Martijn Faassen wrote:

I don't think it has an implementation of string TALES expressions.

It's parsing anything that's actually *inside* the attributes you add on HTML with tal, such as detecting whether a TALES expression type identifier is used ('string:' or 'python:', say), or 'structure', and the right splitting of tal:repeat="foo bar" (into 'foo' and 'bar'), and semicolons for multiple attributes with tal:attributes, and so on. I just literally ported that code to javascript from Zope's implementation so it follows the established rules pretty well.

OK, now I get it :-)

in the CTAL implementation this is done for each type of rule (ctal:content, ctal:attributes, ...) using ctal.eval_expr() or ctal.get_nameexpr() or eval_pathexpr(). Could be good to have a single method for parsing the expressions.


More in general, it's possible that some template will receive two sets of data that's quite separate from each other. I like namespaces then too. You can of course always argue that such a template should be factored into multiple smaller ones, though the question remains how they'd each receive only their data and not the rest.

what I mean it that the structures can always be merged before they are passed to the template, then the data can be organized as:

data = {
 items: [ ...],
 people: [],
 somemoredata: {}

ZPT does a mapping between several data structures (context, request, view ...) and the variables with the same name in TAL, which results in several namespaces. Such variables are very platform-dependent and a templating language basically needs only one data structure to do the rendering..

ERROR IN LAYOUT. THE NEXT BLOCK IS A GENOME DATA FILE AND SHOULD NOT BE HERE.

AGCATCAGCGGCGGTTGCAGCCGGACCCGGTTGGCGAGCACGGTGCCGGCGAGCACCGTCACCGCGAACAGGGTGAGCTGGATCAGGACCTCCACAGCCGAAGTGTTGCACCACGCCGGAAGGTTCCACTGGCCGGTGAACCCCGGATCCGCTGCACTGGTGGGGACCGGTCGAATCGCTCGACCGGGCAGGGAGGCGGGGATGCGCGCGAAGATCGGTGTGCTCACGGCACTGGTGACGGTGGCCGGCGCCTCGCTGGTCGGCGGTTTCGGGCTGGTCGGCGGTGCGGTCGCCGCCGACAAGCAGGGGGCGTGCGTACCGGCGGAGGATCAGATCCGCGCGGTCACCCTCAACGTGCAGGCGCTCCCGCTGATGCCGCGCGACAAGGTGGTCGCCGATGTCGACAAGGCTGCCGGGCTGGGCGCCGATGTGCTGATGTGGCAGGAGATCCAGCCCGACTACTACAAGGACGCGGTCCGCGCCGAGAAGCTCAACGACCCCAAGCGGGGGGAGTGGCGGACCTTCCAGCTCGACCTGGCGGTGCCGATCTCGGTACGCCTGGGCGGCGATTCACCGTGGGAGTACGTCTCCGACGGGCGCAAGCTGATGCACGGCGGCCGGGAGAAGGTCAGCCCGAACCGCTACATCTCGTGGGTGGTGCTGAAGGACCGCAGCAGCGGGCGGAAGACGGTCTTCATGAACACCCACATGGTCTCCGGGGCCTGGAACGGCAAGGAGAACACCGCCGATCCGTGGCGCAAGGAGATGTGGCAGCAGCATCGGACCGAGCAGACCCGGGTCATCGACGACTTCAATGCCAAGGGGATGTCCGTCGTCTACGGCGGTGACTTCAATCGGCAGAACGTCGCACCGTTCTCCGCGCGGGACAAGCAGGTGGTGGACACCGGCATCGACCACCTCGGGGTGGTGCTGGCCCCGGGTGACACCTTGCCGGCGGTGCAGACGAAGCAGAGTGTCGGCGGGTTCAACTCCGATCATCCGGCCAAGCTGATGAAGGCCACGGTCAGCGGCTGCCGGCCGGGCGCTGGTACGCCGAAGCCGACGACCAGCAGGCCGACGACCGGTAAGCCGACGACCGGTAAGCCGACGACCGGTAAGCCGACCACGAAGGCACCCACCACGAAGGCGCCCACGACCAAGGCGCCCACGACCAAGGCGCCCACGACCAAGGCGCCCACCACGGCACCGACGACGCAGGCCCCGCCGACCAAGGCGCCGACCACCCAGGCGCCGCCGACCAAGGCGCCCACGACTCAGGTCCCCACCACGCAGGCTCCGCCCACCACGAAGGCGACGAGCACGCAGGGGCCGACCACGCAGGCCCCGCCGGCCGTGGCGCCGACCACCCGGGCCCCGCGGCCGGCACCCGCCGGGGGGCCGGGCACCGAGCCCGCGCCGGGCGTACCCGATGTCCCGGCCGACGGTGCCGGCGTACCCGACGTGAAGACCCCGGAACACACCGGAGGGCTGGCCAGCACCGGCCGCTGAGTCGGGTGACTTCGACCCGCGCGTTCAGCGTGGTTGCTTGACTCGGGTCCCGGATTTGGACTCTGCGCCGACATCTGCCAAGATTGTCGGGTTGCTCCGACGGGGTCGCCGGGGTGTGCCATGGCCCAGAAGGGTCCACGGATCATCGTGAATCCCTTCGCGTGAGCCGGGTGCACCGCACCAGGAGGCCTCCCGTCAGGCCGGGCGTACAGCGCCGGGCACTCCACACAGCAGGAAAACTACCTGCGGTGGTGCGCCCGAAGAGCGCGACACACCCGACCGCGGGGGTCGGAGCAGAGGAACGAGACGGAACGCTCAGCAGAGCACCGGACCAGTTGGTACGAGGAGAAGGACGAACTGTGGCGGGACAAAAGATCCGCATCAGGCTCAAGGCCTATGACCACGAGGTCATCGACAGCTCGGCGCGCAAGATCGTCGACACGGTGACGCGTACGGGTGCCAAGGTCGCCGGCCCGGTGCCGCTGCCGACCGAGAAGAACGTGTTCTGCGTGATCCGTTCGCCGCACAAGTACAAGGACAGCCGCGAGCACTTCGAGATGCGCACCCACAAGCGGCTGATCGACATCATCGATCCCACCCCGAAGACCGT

I'm not sure I understand fully... Perhaps you mean this:

A pattern in templating is to prepare the data fully in nested dictionaries and lists with simple strings and integers inside before the data is pushed along to a template, as opposed to the template pulling it out of request and context and view individually (with method calls, often). Perhaps you are referring to this pattern. I like this pattern, as it has positive qualities concerning debuggability, modularity, loose coupling and makes possible various performance optimizations.

XSLT and ClearSilver are templating languages which have this pattern. TAL can be made to follow this pattern with some small modifications.



Yes, that's what I mean. Clearsilver is a good example. There are several advantages:

- the data structures are platform-independent (they can be encoded in JSON, C, python), and they can be easily converted from one language to another, even to and from XML, this simplifies the transport too (e.g. in Ajax, webservices)

- the template does less, it does not need to know anything about zope, it works faster, the data access from inside the template is not an access to the ZODB ...

- it is possible to create a simple schema definition from the data structure itself (this is what I've done in the Ajax toolkit I'm writing)
 for instance from:

 data {
   "personid": 123,
   "name": "bill"
   "info": {..},
   "phonenumbers": []

 one can deduce a simple schema like:

 schema = {
   "personid": int,
   "name": string,
   "info": dict,
   "phonenumbers": list

of course this works only on the first-level of the structure, but this is enough in many use cases to make sure that an integer field for example does not all of a sudden become a list. This can be used to enforce a storage policy.


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